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Capstone Committee Chair:

Dr. Kash, Thomas Jefferson University

Capstone Committee Preceptors:

Dr. Yuen and Dr. Crawford


When people gamble they are putting something they value at risk. The purpose of this Capstone project was to examine the relationships between public health and problem gambling in the five-county Philadelphia area. A secondary data analysis was conducted using the Public Health Management Corporation’s Community Health Data Base, specifically the 2010 Southeastern Pennsylvania Household Health Survey. In 2010, three gambling-related variables were added to the biannual telephone survey for the first time: ever bet money, ever felt the need to bet more and more money, and ever had to lie about how much gambled. Socio-demographic subgroups, health status indicators, and co-occurring mental health disorders were identified for communities at greatest risk for problem gambling. This data was used to conduct a needs assessment by discussing relationships between public health and problem gambling, specific to the five-county Philadelphia area, via an epidemiological approach. Problem gambling was found to be higher among individuals with lower socioeconomic status, those that lived in closer proximity to a casino, and had poor health. Problem gamblers were found to be: either Native American or Other race, residents of Philadelphia County, had a low SES, were in poor health, had a diagnosed mental health condition, and once had an alcohol or drug problem. Looking at gambling from a public health perspective it appears that people are not just putting their money at risk, but potentially other things they value as well, such as their physical and mental health. As additional casinos open, this project will offer baseline data in order to determine the extent of problem gambling in the five-county Philadelphia area and the prevention programs and the public health education and awareness needed.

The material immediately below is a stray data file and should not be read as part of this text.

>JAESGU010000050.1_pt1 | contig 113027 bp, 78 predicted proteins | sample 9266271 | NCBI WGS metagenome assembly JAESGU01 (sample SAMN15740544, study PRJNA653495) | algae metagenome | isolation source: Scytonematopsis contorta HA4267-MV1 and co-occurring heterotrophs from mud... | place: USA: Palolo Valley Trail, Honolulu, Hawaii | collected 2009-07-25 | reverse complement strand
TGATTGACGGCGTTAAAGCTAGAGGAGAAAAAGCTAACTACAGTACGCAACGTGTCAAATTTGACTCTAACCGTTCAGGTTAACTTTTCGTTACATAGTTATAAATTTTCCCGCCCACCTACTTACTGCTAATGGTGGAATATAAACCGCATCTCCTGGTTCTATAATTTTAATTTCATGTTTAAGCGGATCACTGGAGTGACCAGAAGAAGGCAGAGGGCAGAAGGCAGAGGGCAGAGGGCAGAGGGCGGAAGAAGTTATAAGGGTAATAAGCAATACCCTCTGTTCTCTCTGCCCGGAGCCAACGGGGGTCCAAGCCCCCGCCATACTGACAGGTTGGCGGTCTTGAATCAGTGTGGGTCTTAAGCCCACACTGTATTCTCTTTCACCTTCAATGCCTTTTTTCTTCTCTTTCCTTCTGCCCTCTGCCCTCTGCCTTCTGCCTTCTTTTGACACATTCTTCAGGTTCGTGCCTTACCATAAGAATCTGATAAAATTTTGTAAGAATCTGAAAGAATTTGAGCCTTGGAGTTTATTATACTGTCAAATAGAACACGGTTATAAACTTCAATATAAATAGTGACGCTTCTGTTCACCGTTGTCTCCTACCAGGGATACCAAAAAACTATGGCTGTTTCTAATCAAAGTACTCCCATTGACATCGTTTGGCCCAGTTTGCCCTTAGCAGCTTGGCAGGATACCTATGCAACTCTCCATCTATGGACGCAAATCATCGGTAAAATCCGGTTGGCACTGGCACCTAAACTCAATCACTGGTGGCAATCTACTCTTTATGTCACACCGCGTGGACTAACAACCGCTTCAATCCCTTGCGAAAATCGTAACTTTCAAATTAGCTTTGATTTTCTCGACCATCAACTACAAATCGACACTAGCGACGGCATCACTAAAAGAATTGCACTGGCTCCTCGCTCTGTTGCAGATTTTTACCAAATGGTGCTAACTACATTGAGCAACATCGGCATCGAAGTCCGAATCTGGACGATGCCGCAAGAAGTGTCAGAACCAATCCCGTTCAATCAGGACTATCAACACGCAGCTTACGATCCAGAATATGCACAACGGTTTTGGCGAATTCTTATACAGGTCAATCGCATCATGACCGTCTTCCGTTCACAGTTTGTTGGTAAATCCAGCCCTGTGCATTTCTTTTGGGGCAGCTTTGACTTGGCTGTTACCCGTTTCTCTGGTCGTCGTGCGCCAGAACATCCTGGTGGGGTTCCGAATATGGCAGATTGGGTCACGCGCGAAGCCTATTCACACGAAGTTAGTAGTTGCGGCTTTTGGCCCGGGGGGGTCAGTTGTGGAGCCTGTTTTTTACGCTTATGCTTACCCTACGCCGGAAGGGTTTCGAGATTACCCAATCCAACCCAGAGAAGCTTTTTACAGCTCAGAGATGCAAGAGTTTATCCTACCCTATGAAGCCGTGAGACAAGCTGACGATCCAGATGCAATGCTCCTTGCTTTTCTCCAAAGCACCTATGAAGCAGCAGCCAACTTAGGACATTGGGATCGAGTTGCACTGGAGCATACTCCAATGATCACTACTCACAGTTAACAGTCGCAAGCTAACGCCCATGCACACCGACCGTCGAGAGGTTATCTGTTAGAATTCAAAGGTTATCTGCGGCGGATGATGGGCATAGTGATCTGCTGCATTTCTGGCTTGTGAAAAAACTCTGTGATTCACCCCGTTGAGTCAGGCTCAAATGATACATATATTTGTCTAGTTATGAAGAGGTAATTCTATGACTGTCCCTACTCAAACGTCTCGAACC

Presentation: 21 minutes